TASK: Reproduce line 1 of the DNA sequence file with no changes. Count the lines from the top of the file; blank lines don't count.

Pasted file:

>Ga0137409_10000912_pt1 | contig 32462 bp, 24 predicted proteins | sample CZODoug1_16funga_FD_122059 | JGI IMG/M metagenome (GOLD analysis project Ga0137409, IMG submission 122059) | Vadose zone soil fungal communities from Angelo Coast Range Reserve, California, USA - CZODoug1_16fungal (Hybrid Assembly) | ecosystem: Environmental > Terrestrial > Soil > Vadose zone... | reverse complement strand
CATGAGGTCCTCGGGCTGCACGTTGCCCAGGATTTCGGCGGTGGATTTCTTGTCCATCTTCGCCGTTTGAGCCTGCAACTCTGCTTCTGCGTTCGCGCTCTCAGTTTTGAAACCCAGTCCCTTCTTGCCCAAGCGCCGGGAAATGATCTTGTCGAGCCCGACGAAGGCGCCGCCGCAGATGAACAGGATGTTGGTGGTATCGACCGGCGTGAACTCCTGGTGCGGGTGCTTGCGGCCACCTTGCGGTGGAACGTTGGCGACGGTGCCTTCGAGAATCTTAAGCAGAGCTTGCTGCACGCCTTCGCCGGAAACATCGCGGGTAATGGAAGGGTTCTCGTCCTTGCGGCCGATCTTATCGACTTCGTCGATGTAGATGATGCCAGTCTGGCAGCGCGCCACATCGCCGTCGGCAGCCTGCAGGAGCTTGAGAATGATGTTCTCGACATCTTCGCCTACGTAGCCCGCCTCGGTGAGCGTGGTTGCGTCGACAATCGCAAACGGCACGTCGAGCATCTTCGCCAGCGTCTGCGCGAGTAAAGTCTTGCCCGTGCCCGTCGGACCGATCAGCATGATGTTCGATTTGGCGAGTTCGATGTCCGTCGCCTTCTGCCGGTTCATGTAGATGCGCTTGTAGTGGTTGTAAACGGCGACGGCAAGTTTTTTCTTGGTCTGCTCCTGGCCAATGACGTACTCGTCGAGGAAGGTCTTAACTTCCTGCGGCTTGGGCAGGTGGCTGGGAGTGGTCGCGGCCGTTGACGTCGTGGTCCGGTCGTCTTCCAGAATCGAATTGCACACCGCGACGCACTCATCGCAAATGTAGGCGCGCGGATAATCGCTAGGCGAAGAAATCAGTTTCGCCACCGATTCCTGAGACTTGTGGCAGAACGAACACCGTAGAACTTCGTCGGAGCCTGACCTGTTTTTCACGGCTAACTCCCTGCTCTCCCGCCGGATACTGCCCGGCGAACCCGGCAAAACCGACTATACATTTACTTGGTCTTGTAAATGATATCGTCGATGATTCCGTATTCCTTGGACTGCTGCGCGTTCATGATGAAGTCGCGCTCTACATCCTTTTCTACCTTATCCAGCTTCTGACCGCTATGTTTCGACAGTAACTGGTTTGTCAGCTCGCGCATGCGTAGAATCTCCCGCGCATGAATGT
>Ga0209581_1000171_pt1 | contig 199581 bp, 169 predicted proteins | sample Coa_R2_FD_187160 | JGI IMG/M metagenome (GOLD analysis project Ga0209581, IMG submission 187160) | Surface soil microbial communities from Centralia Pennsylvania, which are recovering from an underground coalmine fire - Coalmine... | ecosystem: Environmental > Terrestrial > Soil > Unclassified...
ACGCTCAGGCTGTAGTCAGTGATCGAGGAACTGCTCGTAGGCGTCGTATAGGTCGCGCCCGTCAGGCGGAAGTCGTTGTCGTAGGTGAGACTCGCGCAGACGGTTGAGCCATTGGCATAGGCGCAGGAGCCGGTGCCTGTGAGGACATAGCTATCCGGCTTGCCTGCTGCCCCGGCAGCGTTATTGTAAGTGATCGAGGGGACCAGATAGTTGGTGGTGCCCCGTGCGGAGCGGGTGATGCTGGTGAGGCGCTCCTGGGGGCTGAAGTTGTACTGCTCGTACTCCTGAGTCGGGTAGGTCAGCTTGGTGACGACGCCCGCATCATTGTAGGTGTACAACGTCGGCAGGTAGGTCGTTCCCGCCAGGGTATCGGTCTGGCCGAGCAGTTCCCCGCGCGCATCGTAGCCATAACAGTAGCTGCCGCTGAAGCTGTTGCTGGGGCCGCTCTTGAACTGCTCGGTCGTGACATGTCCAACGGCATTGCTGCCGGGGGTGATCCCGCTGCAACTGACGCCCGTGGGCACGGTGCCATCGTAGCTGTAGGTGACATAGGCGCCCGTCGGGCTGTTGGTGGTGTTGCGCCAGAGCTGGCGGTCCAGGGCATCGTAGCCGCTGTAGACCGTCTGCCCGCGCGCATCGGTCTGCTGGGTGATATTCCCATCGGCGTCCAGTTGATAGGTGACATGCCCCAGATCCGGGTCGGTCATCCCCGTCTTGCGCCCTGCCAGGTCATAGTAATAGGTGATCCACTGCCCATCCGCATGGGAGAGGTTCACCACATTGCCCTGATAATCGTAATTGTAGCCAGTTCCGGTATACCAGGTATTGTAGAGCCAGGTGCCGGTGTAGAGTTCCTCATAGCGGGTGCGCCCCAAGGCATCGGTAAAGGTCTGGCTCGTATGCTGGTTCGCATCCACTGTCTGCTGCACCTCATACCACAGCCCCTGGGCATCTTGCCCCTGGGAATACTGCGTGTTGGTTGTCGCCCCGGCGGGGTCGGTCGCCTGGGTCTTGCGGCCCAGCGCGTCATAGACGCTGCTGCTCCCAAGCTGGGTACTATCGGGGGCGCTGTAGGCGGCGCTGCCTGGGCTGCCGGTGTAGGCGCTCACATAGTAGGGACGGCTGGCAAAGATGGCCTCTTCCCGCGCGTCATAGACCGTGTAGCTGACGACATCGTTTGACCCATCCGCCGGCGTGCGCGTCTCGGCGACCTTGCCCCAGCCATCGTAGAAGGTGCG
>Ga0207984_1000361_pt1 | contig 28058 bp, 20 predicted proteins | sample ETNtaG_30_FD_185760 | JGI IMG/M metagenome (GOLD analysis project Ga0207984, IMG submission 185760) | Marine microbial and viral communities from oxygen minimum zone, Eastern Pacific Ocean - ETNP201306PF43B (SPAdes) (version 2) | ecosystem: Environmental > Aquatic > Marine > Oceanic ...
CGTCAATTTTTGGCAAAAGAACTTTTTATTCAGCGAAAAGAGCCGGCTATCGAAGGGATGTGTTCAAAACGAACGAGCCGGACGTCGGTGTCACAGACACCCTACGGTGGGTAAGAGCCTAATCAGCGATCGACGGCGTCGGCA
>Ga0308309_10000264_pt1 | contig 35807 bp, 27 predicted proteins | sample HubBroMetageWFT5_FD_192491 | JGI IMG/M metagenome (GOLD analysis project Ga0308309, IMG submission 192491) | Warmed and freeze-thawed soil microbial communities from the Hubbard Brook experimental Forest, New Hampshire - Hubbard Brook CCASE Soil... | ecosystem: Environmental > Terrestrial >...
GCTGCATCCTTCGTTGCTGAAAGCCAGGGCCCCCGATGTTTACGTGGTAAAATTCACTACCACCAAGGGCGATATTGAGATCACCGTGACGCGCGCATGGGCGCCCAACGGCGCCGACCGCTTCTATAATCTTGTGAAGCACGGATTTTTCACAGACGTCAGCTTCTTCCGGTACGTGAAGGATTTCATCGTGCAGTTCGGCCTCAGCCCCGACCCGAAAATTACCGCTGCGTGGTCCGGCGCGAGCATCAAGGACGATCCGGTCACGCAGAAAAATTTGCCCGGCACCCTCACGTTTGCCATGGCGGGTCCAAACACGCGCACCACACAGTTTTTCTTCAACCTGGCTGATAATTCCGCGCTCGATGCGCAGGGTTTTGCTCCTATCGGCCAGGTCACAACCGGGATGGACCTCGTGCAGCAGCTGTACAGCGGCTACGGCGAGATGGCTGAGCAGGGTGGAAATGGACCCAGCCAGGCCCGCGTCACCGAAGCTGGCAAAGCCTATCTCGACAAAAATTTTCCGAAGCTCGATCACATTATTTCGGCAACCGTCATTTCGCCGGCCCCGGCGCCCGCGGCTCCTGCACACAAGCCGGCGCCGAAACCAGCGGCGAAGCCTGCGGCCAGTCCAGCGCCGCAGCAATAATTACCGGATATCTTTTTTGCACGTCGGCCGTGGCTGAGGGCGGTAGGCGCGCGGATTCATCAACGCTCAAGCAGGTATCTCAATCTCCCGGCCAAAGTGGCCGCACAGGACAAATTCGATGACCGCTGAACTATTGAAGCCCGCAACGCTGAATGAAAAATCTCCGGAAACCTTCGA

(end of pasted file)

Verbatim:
>Ga0137409_10000912_pt1 | contig 32462 bp, 24 predicted proteins | sample CZODoug1_16funga_FD_122059 | JGI IMG/M metagenome (GOLD analysis project Ga0137409, IMG submission 122059) | Vadose zone soil fungal communities from Angelo Coast Range Reserve, California, USA - CZODoug1_16fungal (Hybrid Assembly) | ecosystem: Environmental > Terrestrial > Soil > Vadose zone... | reverse complement strand